The Digital Container Shipping Association (DCSA), a non-profit group established by container shipping majors, has published a new Just-in-Time Port Call Program to facilitate vessel speed optimization and reduce CO2 emissions. The initiative offers a new set of standardized data definitions to optimize port calls. The push for digital interconnection is a remarkable example of industry collaboration between DCSA members, namely: CMA CGM, Evergreen, Hapag-Lloyd, HMM, Maersk, MSC, One, Yang Ming and Zim.

The Just-in-Time Port Calls initiative offers a shared language for digital communication between container ship operators and shore-side staff. The full document, which is available for free on DCSA’s website, breaks down a port call into different stages, for example pilot boarding, berthing, cargo operations, and departure. The aim is to allow for better coordination and exchange of real-time data between vessel and port staff. The data terms invite vessels and port staff to communicate estimated times, request changes, confirm plans, and report the actual time that events occur.

The hope is that with a common language for communicating about port calls, the DCSA will reduce wasted time around port calls and thus reduce the energy foot-print of the container shipping industry. The ability to more accurately anticipate berthing time allows the vessel to conserve fuel by traveling at a slower rate and by minimizing unnecessary idle time spent waiting to berth or disembark.

The initiative is a welcome development in an industry that continues to adapt. Many ports continue to rely on manual processes, paperwork and person-to-person communications. This, combined with a lack of uniformity in the language used to describe stages of a port call, leads to confusion, delays, and excess emissions. Vessels often waste fuel by steaming faster than needed at higher rates of fuel consumption, only to join the queue at congested ports.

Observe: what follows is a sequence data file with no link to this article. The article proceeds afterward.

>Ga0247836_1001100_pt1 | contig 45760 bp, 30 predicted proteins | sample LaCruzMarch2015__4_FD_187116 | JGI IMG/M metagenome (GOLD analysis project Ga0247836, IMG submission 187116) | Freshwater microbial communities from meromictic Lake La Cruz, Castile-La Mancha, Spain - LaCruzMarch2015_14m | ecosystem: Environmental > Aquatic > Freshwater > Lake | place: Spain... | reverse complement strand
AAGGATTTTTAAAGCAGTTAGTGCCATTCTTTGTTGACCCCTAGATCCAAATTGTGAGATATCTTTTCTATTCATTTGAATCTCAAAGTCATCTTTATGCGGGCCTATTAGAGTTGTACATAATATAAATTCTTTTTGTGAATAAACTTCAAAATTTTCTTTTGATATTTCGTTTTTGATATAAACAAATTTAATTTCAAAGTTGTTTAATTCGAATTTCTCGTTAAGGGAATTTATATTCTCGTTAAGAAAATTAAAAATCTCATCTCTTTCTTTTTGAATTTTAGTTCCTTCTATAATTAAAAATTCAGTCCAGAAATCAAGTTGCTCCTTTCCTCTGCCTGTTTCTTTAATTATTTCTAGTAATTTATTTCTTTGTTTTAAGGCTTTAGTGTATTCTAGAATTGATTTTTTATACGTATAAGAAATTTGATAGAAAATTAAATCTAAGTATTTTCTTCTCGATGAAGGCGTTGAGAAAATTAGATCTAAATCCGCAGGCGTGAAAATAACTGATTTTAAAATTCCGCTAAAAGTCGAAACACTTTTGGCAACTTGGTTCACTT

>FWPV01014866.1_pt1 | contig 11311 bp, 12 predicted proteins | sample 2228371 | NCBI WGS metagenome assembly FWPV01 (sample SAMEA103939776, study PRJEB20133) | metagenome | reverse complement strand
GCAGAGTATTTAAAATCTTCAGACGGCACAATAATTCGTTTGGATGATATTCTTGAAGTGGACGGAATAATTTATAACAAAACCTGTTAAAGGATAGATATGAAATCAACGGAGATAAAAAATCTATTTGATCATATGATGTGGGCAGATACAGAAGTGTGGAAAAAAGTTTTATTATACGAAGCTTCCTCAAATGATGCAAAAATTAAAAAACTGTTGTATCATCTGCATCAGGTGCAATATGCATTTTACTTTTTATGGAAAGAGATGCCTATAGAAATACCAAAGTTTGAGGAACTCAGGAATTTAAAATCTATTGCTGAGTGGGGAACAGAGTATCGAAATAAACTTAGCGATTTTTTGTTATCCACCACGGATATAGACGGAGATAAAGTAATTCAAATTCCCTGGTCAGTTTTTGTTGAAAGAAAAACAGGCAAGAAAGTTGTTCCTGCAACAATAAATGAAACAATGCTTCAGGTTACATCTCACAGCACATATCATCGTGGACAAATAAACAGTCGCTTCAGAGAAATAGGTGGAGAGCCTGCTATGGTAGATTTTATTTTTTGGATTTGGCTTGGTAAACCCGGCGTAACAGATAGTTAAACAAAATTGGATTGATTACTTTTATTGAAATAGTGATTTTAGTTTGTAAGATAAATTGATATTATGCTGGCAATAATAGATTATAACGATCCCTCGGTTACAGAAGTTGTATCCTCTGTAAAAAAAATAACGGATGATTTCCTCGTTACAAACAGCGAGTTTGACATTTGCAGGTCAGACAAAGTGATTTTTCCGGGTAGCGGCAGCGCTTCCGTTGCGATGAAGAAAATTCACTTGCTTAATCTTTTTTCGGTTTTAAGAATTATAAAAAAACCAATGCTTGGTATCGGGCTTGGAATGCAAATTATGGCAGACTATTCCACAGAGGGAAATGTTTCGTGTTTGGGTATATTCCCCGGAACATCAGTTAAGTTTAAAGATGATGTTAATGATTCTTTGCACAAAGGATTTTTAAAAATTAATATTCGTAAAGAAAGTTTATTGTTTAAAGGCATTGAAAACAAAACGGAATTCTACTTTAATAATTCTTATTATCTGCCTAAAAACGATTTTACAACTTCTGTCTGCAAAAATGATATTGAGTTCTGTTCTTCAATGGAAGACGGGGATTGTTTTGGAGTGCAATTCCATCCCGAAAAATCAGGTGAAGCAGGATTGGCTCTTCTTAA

On top of these basic challenges, the pandemic has added to the chaos of port calls. Covid-restrictions, like quarantine periods, create delays for arriving vessels. This is particularly the case if the voyage is shorter than the usual two-week quarantine period. Covid protocols also complicate cargo operations, for example, rules that prevent vessel crew from interacting with shore-side personnel. Meanwhile, border closures and restrictions on road transport have led to more reliance on ports in the supply chain. Better coordination may reduce health risks that mariners and port operators face, and improve delivery times for needed consumer products.

The new Just-in-Time Port Calls initiative is timely in another sense, insofar as it offers a relatively simple and cost-effective method to assist with reducing emissions. IMO 2020 regulations on sulphur emissions have led many vessel owners to invest substantial sums on “scrubbers” to filter exhaust. Upcoming regulations on carbon emissions have led to profound developments in fuel technology and innovative vessel design. Shifting to digital communications for port calls represents a cost effective and efficient approach. The simple proposition is that through better planning and coordination, vessels can gain fuel efficiencies by optimizing their steaming speed, thereby lowering fuel consumption, reducing CO2 emissions and avoiding delays. It will also allow carriers, ports and terminals to communicate and exchange data in an uniform and efficient way, achieving optimization in operations.